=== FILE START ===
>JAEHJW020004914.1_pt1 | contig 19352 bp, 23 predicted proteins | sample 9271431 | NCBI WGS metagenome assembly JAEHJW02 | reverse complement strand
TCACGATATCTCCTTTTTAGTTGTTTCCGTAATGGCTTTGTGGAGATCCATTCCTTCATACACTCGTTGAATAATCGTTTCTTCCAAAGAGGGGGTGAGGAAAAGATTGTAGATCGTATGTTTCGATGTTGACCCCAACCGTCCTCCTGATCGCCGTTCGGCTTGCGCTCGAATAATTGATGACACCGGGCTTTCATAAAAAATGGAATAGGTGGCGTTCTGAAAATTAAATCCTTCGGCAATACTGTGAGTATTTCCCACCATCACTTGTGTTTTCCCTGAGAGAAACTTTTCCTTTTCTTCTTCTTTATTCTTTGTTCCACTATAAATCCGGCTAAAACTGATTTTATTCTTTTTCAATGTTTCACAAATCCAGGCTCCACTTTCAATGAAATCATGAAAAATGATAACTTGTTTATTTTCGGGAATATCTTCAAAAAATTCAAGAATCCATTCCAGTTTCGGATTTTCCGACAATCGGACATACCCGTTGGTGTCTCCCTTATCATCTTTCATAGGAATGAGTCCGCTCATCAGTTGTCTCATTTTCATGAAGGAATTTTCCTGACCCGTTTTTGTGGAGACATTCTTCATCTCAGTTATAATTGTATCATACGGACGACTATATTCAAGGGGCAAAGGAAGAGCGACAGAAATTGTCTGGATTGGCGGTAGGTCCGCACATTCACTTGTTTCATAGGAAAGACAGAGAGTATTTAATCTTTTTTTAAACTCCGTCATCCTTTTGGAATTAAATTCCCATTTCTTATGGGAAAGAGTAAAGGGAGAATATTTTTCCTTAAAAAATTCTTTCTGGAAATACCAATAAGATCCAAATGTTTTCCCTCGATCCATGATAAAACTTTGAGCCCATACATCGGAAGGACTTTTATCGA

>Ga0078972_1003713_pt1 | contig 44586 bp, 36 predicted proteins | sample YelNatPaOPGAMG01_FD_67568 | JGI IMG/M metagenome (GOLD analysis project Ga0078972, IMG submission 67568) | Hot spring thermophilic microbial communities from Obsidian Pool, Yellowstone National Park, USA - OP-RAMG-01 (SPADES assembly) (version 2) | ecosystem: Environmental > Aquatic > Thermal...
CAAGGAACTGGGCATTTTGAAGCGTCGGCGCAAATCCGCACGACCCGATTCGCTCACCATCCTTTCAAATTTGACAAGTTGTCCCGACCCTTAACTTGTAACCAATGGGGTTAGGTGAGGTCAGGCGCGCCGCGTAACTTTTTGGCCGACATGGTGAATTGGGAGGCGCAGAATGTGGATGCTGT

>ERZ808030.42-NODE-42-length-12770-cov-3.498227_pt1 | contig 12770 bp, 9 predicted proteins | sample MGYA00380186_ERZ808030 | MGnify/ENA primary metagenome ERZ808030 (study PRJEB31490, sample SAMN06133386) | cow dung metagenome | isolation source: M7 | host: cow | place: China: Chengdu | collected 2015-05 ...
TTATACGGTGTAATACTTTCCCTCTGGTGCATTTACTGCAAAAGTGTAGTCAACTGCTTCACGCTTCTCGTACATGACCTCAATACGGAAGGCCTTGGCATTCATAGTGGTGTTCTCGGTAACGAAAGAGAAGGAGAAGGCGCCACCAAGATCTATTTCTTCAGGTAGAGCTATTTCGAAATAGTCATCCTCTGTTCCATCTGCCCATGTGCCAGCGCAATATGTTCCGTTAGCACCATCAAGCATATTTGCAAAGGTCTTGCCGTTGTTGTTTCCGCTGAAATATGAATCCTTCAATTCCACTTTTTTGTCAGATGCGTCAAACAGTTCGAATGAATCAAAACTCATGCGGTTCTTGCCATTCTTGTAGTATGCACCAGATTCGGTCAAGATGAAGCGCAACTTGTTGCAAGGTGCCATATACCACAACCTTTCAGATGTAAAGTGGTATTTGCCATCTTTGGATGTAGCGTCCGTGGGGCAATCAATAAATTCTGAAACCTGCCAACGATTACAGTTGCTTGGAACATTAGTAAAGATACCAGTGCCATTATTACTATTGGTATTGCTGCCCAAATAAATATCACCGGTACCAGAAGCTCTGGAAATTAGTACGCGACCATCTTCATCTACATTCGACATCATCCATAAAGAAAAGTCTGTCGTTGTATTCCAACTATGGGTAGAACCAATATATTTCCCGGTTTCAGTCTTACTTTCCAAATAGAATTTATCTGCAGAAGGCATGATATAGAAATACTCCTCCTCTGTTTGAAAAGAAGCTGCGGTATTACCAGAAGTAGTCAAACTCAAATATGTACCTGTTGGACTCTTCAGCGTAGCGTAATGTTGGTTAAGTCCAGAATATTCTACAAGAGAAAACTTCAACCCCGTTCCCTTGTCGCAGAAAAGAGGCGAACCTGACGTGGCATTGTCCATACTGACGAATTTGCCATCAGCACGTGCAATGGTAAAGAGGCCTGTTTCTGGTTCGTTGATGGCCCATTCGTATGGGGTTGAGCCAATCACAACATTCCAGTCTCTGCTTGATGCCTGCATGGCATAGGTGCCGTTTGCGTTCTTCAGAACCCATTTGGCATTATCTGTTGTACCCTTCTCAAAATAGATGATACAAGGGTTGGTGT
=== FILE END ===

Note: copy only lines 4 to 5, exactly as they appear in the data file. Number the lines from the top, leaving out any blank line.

CAAGGAACTGGGCATTTTGAAGCGTCGGCGCAAATCCGCACGACCCGATTCGCTCACCATCCTTTCAAATTTGACAAGTTGTCCCGACCCTTAACTTGTAACCAATGGGGTTAGGTGAGGTCAGGCGCGCCGCGTAACTTTTTGGCCGACATGGTGAATTGGGAGGCGCAGAATGTGGATGCTGT

>ERZ808030.42-NODE-42-length-12770-cov-3.498227_pt1 | contig 12770 bp, 9 predicted proteins | sample MGYA00380186_ERZ808030 | MGnify/ENA primary metagenome ERZ808030 (study PRJEB31490, sample SAMN06133386) | cow dung metagenome | isolation source: M7 | host: cow | place: China: Chengdu | collected 2015-05 ...